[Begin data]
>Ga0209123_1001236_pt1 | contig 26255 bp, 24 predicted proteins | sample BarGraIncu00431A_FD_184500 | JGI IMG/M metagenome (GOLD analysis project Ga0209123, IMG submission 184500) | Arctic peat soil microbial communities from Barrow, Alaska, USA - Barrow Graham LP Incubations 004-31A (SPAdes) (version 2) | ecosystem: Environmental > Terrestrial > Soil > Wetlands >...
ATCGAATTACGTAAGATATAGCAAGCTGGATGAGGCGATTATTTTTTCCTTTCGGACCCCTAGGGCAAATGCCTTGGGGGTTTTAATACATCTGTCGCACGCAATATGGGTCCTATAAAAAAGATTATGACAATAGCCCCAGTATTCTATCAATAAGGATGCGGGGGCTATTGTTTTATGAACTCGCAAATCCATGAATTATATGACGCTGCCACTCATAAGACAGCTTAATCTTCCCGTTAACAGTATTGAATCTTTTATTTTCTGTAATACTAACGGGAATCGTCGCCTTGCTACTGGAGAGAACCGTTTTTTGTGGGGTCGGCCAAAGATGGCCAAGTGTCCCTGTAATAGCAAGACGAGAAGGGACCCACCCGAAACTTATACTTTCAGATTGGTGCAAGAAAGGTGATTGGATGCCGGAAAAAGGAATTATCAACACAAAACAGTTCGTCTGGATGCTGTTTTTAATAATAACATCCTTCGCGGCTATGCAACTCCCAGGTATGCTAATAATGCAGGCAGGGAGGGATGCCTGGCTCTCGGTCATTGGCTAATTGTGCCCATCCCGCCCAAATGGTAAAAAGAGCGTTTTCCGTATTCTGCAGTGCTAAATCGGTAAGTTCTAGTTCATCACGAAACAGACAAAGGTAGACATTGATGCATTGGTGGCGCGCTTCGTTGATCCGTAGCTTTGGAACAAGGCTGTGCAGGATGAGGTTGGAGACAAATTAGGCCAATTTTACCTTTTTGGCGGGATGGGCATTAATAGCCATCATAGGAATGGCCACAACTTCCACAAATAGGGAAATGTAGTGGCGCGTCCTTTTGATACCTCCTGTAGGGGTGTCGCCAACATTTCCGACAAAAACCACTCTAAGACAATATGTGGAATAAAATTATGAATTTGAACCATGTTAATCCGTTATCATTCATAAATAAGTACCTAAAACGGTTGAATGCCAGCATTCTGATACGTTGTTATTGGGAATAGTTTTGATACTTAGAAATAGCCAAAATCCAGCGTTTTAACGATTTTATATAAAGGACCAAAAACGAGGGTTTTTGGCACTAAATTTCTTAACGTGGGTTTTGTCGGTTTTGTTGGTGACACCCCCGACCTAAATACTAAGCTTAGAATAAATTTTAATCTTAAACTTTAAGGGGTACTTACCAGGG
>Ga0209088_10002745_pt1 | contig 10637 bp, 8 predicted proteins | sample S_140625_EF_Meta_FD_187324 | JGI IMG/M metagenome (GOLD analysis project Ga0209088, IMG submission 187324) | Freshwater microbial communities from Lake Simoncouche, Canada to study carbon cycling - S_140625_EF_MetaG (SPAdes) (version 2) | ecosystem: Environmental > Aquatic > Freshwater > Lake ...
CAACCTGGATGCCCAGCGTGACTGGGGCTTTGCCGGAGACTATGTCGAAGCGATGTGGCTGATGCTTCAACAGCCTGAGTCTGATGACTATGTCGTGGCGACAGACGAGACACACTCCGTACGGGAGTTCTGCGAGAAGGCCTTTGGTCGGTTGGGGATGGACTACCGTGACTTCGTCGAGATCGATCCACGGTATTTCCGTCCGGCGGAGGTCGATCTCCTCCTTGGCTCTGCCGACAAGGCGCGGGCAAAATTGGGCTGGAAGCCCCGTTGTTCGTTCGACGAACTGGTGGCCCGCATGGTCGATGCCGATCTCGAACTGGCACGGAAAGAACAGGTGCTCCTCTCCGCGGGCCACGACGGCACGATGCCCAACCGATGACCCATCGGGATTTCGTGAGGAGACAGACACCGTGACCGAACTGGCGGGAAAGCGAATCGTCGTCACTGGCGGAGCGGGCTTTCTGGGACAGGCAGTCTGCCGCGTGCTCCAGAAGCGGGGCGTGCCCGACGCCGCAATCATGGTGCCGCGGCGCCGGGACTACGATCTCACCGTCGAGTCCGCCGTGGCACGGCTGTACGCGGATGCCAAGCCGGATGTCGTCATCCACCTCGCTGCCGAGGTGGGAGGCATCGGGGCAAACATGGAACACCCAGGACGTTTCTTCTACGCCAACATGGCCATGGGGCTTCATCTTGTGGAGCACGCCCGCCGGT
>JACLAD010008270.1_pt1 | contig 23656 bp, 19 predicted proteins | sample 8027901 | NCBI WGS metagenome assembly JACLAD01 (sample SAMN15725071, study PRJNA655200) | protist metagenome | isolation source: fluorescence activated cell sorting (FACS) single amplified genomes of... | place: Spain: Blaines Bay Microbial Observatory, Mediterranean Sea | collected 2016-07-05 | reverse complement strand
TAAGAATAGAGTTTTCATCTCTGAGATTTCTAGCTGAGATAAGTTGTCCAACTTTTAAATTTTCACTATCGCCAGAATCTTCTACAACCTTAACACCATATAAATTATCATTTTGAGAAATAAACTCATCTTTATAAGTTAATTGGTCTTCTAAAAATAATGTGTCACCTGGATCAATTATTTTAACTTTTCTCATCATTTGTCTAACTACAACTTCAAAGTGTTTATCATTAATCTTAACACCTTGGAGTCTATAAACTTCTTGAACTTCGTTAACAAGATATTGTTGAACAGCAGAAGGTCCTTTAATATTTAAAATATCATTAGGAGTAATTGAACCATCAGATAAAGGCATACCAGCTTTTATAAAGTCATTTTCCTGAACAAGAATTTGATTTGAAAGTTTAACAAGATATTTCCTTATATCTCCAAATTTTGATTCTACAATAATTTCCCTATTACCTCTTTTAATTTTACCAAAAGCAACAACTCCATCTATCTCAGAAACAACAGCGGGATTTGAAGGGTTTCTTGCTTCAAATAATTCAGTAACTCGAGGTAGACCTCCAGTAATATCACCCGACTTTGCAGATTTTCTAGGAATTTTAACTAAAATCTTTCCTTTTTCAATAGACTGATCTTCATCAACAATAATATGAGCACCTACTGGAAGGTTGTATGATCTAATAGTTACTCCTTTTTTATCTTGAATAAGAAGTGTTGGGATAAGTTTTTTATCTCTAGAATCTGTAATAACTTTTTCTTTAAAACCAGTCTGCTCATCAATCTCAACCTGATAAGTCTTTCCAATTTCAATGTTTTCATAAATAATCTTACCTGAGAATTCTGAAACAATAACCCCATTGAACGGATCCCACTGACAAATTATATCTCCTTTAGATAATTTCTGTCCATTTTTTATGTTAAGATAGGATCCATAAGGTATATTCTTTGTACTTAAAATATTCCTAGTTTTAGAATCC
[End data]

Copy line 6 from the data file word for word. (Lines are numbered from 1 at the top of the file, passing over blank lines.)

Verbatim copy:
TAAGAATAGAGTTTTCATCTCTGAGATTTCTAGCTGAGATAAGTTGTCCAACTTTTAAATTTTCACTATCGCCAGAATCTTCTACAACCTTAACACCATATAAATTATCATTTTGAGAAATAAACTCATCTTTATAAGTTAATTGGTCTTCTAAAAATAATGTGTCACCTGGATCAATTATTTTAACTTTTCTCATCATTTGTCTAACTACAACTTCAAAGTGTTTATCATTAATCTTAACACCTTGGAGTCTATAAACTTCTTGAACTTCGTTAACAAGATATTGTTGAACAGCAGAAGGTCCTTTAATATTTAAAATATCATTAGGAGTAATTGAACCATCAGATAAAGGCATACCAGCTTTTATAAAGTCATTTTCCTGAACAAGAATTTGATTTGAAAGTTTAACAAGATATTTCCTTATATCTCCAAATTTTGATTCTACAATAATTTCCCTATTACCTCTTTTAATTTTACCAAAAGCAACAACTCCATCTATCTCAGAAACAACAGCGGGATTTGAAGGGTTTCTTGCTTCAAATAATTCAGTAACTCGAGGTAGACCTCCAGTAATATCACCCGACTTTGCAGATTTTCTAGGAATTTTAACTAAAATCTTTCCTTTTTCAATAGACTGATCTTCATCAACAATAATATGAGCACCTACTGGAAGGTTGTATGATCTAATAGTTACTCCTTTTTTATCTTGAATAAGAAGTGTTGGGATAAGTTTTTTATCTCTAGAATCTGTAATAACTTTTTCTTTAAAACCAGTCTGCTCATCAATCTCAACCTGATAAGTCTTTCCAATTTCAATGTTTTCATAAATAATCTTACCTGAGAATTCTGAAACAATAACCCCATTGAACGGATCCCACTGACAAATTATATCTCCTTTAGATAATTTCTGTCCATTTTTTATGTTAAGATAGGATCCATAAGGTATATTCTTTGTACTTAAAATATTCCTAGTTTTAGAATCC